The Inky pHAT Python library comes with a handful of really beautiful examples, including a weather station, a calendar, a name badge, and a QR code display. We'll look at how to run some of those now.
Assuming you used the one-line-installer to install the library, the examples
will have been downloaded to
/home/pi/Pimoroni/inkyphat/examples (if you
cloned and installed the library straight from GitHub then they will be in
inky-phat/examples). Open a new terminal window, and type the following to
navigate to the examples folder:
We'll look first at the calendar example. This example draws a neat little calendar on your Inky pHAT, with days from the current month in white, overhanging days from the previous and next month in red, and the month and year to the side.
In the terminal, type
python cal.py to update your Inky pHAT display with the
current calendar. It'll take a few seconds (around 15 usually) to update the
whole display. e-paper displays work by pulling coloured particles up and down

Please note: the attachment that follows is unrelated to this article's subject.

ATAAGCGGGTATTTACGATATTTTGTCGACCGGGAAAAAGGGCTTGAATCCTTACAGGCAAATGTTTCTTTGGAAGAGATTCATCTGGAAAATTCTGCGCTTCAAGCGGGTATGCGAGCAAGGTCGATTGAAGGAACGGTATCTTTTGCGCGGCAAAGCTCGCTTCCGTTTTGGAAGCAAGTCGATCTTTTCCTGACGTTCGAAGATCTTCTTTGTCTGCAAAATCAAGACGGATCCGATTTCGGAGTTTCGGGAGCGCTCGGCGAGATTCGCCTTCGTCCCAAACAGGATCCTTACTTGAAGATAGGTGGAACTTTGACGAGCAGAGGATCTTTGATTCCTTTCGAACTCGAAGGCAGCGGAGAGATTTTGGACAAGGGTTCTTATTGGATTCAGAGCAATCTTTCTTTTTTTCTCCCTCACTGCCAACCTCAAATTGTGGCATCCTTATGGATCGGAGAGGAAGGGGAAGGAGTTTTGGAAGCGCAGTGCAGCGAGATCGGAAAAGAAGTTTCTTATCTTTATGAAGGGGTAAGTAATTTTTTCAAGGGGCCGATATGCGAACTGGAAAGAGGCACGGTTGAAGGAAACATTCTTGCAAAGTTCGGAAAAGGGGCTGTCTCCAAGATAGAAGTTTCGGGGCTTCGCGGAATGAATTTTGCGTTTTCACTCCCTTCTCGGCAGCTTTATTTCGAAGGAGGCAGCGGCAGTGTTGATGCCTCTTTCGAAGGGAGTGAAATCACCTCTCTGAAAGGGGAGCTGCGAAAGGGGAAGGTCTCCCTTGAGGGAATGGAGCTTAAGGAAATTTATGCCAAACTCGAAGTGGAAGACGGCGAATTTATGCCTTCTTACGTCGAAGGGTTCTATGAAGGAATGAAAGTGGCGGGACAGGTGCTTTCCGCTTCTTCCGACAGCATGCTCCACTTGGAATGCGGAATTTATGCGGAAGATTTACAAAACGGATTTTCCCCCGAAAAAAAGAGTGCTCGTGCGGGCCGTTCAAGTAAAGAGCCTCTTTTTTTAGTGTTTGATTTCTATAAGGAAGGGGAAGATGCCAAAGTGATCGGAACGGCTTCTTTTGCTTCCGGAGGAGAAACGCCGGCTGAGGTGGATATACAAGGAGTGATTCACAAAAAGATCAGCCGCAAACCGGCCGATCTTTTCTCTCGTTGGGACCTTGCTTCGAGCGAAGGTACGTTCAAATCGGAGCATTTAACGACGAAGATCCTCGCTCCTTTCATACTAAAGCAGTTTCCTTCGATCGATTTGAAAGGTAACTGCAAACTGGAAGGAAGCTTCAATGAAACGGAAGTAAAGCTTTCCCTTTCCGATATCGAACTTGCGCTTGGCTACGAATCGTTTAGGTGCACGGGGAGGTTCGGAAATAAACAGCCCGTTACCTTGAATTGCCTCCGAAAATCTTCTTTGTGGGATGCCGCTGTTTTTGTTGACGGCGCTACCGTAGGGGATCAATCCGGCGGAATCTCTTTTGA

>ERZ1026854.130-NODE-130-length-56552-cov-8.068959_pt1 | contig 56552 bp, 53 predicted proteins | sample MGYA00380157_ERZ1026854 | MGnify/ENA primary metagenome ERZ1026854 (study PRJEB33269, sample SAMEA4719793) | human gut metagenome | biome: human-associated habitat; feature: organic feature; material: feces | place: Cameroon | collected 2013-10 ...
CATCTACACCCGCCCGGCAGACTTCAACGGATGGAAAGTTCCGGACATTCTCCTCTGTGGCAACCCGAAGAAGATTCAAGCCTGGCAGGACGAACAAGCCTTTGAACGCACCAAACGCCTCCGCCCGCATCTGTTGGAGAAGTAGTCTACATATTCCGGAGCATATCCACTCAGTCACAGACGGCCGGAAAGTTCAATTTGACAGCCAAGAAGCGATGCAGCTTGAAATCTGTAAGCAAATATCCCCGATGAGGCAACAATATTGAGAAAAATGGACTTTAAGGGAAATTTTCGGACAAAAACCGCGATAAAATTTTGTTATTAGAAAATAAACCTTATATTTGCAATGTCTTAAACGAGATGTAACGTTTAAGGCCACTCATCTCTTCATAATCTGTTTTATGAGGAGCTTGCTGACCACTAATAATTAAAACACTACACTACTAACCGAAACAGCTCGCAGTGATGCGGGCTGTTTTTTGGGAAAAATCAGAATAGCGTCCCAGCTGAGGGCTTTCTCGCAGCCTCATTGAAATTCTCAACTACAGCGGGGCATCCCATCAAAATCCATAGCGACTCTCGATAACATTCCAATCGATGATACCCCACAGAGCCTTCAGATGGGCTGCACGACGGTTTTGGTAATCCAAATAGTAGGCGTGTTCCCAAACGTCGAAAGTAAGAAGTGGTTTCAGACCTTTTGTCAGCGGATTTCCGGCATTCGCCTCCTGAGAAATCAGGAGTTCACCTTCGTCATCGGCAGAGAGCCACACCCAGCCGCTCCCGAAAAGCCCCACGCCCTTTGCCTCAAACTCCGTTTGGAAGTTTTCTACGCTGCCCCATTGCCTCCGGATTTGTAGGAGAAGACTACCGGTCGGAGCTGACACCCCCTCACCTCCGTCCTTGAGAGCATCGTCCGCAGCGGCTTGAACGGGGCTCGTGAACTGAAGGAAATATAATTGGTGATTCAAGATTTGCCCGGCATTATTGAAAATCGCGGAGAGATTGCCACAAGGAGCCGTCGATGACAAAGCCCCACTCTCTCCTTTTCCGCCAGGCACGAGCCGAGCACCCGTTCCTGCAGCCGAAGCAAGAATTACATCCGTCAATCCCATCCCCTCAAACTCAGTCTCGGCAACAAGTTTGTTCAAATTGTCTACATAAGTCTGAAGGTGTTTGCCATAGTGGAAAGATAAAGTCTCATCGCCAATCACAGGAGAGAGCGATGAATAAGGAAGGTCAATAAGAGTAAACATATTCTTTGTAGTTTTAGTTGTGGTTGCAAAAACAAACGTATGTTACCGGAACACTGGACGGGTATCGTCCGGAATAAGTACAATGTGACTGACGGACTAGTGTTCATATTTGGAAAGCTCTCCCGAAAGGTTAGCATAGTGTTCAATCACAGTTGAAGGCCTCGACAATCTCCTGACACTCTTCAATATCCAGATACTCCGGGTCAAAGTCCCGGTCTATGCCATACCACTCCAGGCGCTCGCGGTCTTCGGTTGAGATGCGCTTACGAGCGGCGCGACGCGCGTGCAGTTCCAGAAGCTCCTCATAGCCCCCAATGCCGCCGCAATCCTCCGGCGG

using different voltages, so that's what all the pulsing of the display is (and
why the image persists).
Note that if you want to have the calendar always on and updated then you would
have to re-run the script periodically using
crontab, as follows. In the
And then, at the very bottom of the file, add the following line:
*/30 * * * * python /home/pi/Pimoroni/inkyphat/examples/cal.py
That will run and update the calendar every 30 minutes, although you can change that number to a smaller or larger number depending on how frequently you'd like it to update.
Next, we'll take a look at the weather example. It displays the time and date at which the weather was last updated, a little icon describing the current weather, and the temperature and pressure at your chosen location.
You can set your chosen location by changing the
variables in the
weather.py script. The defaults are set to
"GB", for obvious reasons...
To run the example, type the following in the terminal: